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United We Stand America was the name selected by Texas businessman H. Ross Perot for his citizen action organization after his 1992 independent political campaign for President of the United States. Perot's 19% showing in the 1992 election was sufficient to entitle him to federal matching funds for the 1996 campaign.[1] After the campaign, Perot announced, on January 11, 1993, the formation of a non-profit watchdog organization named United We Stand America.[2]


In the early 1990s, many people were talking about forming a new political party. These discussions centered around populist themes.[3][4] The eventual result of the movement that followed was United We Stand America, followed by the Reform Party, and in some states the Independence Party. The early history of UWSA revolved around establishment of chapters in all 50 states and citizen activism against the North American Free Trade Agreement (NAFTA).[5] The organization also supported Ross Perot's fiscally conservative and socially liberal platform.

In November 1993, Perot and Vice-President Al Gore conducted a nationally televised debate about NAFTA on Larry King Live, which had been the highest rated CNN program until the Republican presidential debate in September 2015.[6]

UWSA remained active under Perot's leadership until late 1995 when the paid staff was moved to a new organization dubbed "Citizens for the Reform Party" which actively campaigned to petition the Reform Party on to the ballot in all 50 states for the 1996 presidential election. The name of Perot's organization conflicted with that of a United Way-type LGBT group, which had copyrighted the name 'United We Stand'.

The Independent Movement and Founding of the Reform PartyEdit

The movement to the political center ignited and began taking shape in one form or another all around the country in 1992. In Minnesota, the Independence Party was formed in 1992 by supporters of Ross Perot, and fielded Dean Barkley that year as a candidate for a seat in the US House of Representatives. Other supporters led by Don Dow, State Director, and Victoria Staten, Assistant State Director and Ross Perot's spokesperson on NAFTA, worked as part of United We Stand America, and some eventually found their way to the Independence Party after the elections. Over the following years, the party began to field candidates in other state races. In 1995 the Independence Party of Minnesota affiliated with the national Reform Party and renamed itself the Reform Party of Minnesota. This is the same group that led the effort to elect Jesse Ventura. one of three independent governors in recent years. Angus King, was elected in 1995 as Governor of Maine. King's election as an independent was not unprecedented in Maine politics, as independent James B. Longley had been elected twenty years earlier. Though a member of the Republican Party during his time in Congress, Lowell Weicker left the Republican Party and became one of the few independents to be elected as a state governor in 1991.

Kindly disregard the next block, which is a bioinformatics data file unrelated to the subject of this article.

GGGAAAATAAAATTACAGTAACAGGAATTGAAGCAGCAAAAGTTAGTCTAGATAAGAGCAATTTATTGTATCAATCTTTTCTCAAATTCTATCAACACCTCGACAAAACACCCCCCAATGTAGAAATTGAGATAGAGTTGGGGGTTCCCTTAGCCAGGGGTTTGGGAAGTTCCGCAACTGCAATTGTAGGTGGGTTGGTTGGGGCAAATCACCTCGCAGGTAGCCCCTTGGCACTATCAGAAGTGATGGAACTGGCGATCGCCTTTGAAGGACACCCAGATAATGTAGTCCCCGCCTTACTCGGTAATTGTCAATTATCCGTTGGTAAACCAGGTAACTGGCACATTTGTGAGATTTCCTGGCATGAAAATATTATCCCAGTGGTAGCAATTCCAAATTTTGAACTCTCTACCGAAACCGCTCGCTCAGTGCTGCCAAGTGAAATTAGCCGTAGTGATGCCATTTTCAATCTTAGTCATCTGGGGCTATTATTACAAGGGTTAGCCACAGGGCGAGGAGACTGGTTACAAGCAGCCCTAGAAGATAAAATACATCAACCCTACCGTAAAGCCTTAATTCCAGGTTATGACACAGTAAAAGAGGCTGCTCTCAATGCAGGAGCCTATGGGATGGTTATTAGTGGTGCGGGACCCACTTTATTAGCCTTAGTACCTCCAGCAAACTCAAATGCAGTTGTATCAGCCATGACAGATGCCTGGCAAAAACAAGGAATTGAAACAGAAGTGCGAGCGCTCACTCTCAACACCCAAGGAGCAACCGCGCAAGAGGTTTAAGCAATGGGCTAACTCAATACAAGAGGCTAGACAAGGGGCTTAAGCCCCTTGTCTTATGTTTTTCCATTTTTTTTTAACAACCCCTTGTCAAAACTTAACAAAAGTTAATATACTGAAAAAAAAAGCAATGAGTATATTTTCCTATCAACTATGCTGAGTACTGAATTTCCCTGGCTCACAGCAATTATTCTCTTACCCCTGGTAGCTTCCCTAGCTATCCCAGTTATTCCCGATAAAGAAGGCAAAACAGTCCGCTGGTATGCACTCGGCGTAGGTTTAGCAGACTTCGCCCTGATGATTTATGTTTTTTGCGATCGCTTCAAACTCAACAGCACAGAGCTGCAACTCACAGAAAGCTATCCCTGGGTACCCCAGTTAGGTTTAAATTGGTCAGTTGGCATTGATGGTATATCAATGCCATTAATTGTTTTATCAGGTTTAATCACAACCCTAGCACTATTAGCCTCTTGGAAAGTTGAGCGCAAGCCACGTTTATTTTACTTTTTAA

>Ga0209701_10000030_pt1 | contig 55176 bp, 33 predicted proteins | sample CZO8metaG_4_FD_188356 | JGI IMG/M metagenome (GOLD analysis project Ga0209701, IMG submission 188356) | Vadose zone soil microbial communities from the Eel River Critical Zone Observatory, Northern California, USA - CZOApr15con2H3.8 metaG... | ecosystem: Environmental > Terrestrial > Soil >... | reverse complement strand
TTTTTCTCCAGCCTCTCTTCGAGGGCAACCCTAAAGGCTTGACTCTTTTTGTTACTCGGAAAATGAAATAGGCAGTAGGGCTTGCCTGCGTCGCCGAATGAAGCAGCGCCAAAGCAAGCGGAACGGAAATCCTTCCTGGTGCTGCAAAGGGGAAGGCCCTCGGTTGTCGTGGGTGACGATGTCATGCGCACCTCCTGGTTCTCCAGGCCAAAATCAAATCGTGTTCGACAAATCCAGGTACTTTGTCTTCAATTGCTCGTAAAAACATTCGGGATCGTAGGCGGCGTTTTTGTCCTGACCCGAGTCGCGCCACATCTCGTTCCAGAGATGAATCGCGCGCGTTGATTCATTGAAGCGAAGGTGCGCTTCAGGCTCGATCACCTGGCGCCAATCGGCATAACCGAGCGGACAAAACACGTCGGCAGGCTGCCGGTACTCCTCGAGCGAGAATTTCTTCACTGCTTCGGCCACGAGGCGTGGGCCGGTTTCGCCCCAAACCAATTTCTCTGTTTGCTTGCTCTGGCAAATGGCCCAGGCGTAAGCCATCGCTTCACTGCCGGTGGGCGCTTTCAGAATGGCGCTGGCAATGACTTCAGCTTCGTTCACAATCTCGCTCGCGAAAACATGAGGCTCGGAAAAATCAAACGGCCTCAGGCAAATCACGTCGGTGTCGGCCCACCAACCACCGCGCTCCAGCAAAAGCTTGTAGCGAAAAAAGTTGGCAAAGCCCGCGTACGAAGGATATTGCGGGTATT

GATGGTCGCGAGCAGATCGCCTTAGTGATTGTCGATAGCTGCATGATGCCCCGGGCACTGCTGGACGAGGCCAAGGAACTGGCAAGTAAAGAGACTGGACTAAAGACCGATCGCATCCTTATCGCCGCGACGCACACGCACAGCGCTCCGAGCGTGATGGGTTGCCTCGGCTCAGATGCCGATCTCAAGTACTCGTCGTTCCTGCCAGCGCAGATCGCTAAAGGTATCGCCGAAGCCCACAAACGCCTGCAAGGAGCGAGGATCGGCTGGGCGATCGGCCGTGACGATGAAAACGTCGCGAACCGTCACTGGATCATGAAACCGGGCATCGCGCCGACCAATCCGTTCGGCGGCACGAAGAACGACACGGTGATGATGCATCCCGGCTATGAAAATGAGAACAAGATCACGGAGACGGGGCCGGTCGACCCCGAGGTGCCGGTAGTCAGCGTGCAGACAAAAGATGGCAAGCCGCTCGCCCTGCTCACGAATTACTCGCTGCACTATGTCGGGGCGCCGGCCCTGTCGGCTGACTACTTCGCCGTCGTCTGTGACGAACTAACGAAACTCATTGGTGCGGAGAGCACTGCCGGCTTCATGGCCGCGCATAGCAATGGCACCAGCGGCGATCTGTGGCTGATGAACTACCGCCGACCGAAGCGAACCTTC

The Reform Party, founded in 1995 with ballot access in all 50 states, nominated Ross Perot for President after a convention battle between Perot and Richard Lamm, former governor of Colorado. Perot's running mate in 1996 was Pat Choate, a well-known author, economist and professor. The future of the Reform Party was somewhat clouded by the 1996 election results when the Perot/Choate ticket received only 9% of the overall vote. Since many states require a minimum of 10% to retain ballot access, the ability of the party to field candidates without the time and expense of petition drives was limited. However, based on the 1996 results, the party retained the ability to earn federal matching funds in the 2000 Presidential election - a fact that was not lost on Pat Buchanan. The battle for control of the Reform Party between many of the founding members and Buchanan's weakened the Reform Party to the extent that it has diminished as a factor in U.S. politics in the years since the 2000 election.

United We Stand America no longer exists today. Archives of material from the original organization can be found at, but the original group founded by Ross Perot ceased to be active after the independents organized, and with the formation of the Reform Party in 1995.


  1. ^ Kellman, Laurie (February 17, 2000). "Perot Supporters Want Him To Run". Associated Press Online. via HighBeam (subscription required). Archived from the original on September 11, 2016. Perot, 69, founded the Reform Party as United We Stand America after his 19 percent showing as an independent candidate in 1992. Four years later, the billionaire candidate, spent most of the $29.2 million he received in federal matching funds on long-format television time. Cite uses deprecated parameter |dead-url= (help); Italic or bold markup not allowed in: |work= (help)
  2. ^ "Perot Courts Cash". Chicago Sun-Times. via HighBeam (subscription required). January 11, 1993. Archived from the original on September 11, 2016. Cite uses deprecated parameter |dead-url= (help)
  3. ^ Wilentz, Sean (August 8, 1993). "Pox Populi". New Republic.
  4. ^ Fritz, Sara (August 30, 1993). "Perot Forces Push Agenda in a Summer of Discontent". Los Angeles Times.
  5. ^ Benjamin, Pat (March 1, 2013). The Perot Legacy: A New Political Path. Morgan James Publishing. pp. 31–. ISBN 978-1-61448-473-8.
  6. ^ Malloy, Daniel (September 17, 2015). "CNN draws its biggest audience ever: 22.9 million GOP debate viewers". The Atlanta Journal-Constitution.